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Duterte threatens to dethrone jeepney as king of the road

07:22 AM December 27, 2017

JEEPNEY It takes 60-90 days to assemble a jeepney body at Sarao Motors Inc. in Las Piñas City. —LYN RILLON

In Alvin Ocampo’s 18-year-old jeepney, the dashboard is held together with yards of peeling electrical tape.

The only concession to Metro Manila’s stifling heat is a fan screwed to the ceiling.

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And unless you count the padlocked metal grate in place of the driver’s-side door that Ocampo installed after a gang of glue-sniffing teenagers robbed him of a fistful of pesos, the vehicle has no safety features to speak of.

Nevertheless, on a recent Friday afternoon in December, scores of passengers climbed aboard Ocampo’s jeepney, one of thousands of locally produced passenger vehicles that are icons of Metro Manila’s traffic-clogged and pollution-choked streets.

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Sitting knee-to-knee, 20 passengers squeezed along the vinyl benches that run the length of the vehicle.

Women clutched purses on their laps, and a few riders held handkerchiefs over their noses to avoid breathing the acrid air streaming through the open windows.

‘King of the road’

For decades, the jeepney, patterned after World War II-era American jeeps and painted in brash designs, has been the most widely used mode of transportation in the country, earning the nickname “king of the road.”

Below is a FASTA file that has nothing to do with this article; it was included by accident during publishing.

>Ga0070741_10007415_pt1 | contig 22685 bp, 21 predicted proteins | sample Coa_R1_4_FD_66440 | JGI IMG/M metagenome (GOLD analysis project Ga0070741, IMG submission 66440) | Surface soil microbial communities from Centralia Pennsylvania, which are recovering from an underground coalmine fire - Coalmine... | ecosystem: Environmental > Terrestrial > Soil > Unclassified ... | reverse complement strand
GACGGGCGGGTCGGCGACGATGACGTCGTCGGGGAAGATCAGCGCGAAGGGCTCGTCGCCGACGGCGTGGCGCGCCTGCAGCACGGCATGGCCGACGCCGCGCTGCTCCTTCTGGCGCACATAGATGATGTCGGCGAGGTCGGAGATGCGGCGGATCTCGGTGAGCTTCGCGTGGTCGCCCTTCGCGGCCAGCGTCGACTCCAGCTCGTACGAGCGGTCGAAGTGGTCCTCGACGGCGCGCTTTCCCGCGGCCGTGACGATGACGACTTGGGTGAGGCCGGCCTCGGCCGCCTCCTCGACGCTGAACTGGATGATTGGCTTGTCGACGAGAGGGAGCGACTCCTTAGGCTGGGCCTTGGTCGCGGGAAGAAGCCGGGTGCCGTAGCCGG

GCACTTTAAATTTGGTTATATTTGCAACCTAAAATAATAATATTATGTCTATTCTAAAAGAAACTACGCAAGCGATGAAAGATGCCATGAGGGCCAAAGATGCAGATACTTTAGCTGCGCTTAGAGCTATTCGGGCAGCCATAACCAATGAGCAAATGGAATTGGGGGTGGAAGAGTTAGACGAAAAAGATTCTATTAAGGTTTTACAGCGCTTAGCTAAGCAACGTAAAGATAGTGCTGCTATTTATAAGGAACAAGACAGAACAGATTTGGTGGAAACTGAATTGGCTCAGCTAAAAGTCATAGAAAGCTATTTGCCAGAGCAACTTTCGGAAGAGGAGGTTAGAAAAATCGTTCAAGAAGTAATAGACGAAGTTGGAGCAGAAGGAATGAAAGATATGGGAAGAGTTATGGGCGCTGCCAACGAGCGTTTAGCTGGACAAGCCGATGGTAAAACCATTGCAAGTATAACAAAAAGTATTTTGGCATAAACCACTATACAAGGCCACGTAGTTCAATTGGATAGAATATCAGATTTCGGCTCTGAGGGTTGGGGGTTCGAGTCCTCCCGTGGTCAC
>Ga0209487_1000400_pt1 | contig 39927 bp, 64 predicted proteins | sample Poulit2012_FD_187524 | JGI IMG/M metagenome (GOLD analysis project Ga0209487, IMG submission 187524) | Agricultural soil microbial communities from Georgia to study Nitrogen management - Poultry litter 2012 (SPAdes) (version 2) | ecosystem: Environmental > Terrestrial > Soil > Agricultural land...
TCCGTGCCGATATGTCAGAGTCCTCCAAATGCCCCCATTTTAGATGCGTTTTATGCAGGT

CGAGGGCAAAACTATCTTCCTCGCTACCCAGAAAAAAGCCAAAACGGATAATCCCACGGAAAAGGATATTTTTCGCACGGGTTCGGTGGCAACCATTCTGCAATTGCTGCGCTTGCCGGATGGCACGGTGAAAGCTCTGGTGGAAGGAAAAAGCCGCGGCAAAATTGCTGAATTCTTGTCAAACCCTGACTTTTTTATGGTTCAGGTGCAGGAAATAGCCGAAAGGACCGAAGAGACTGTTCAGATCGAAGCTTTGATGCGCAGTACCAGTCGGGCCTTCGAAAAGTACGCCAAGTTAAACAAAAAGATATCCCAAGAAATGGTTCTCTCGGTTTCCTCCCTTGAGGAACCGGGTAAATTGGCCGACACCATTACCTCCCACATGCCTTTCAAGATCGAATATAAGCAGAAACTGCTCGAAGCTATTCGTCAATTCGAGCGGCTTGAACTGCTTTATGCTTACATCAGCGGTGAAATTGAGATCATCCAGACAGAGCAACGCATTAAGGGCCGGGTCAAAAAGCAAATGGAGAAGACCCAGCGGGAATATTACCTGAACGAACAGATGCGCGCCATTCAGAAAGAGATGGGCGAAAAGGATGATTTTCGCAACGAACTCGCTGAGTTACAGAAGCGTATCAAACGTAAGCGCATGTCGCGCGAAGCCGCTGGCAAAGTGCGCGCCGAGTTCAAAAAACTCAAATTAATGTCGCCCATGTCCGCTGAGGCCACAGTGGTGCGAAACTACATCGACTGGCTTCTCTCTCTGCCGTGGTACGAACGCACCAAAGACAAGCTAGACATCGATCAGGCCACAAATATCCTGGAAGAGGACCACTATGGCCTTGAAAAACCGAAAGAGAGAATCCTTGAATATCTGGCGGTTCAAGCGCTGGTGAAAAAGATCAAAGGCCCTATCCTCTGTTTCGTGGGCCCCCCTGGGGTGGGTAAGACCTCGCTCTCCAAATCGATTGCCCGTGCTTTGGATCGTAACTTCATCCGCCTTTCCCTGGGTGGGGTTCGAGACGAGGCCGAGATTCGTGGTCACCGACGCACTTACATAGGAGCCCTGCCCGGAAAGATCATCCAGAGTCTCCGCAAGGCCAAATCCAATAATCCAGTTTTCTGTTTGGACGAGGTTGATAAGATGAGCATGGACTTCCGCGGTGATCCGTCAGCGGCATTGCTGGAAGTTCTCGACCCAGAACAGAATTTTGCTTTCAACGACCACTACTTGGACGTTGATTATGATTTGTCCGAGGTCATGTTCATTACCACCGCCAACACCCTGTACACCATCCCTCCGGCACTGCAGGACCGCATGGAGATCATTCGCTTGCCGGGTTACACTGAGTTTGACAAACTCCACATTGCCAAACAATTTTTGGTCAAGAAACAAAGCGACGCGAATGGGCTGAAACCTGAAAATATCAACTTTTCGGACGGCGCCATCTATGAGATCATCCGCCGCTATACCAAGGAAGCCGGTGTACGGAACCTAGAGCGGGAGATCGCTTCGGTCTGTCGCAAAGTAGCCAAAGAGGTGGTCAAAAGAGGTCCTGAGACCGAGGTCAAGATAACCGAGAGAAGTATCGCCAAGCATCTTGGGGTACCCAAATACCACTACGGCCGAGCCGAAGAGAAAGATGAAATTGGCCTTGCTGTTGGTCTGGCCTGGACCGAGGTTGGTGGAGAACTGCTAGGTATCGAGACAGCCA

But the jeepney’s place on Philippine roads and in the culture is under attack, said Ocampo, 38, “because of what (Mr.) Duterte is doing.”

President Duterte has threatened to phase out traditional jeepneys, a move that would pit the populist leader against the working poor, who ride and drive them every day.

Mr. Duterte, who has made infrastructure development one of the primary goals of his administration, cited the capital’s poor air quality and horrendous traffic as the impetus for the policy.

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According to a survey by traffic app Waze, Metro Manila has the “worst traffic on earth,” and commuting just a few kilometers can take hours.

Some critics also contend that jeepneys, which typically lack seatbelts, are not safe. Twenty people, including three children, were killed on Monday in La Union province when the jeepney in which they were riding to a Christmas Mass collided head-on with a large passenger bus.

Electric-powered vehicles

Mr. Duterte’s proposal was met in October with two days of strikes by jeepney drivers that resulted in schools’ canceling classes and government offices’ suspending work.

The drivers say removing jeepneys from the road would deprive them of their livelihoods, and shut down small businesses.

The Department of Transportation (DOTr) has ordered modern replacements for the jeepney, fitted with padded seats, side opening doors, air-conditioning and electric engines.

The new vehicles, which look more like traditional buses than jeepneys, are intended to reduce pollution, improve comfort and safety, and make public transportation more accessible for the elderly and people with disabilities.

At a busy intersection in Metro Manila, Yana Padilla, 24, an administrative assistant who commutes to her office two hours each way by jeepney, said she would miss the classic vehicle because it’s “the mark of the Philippines.”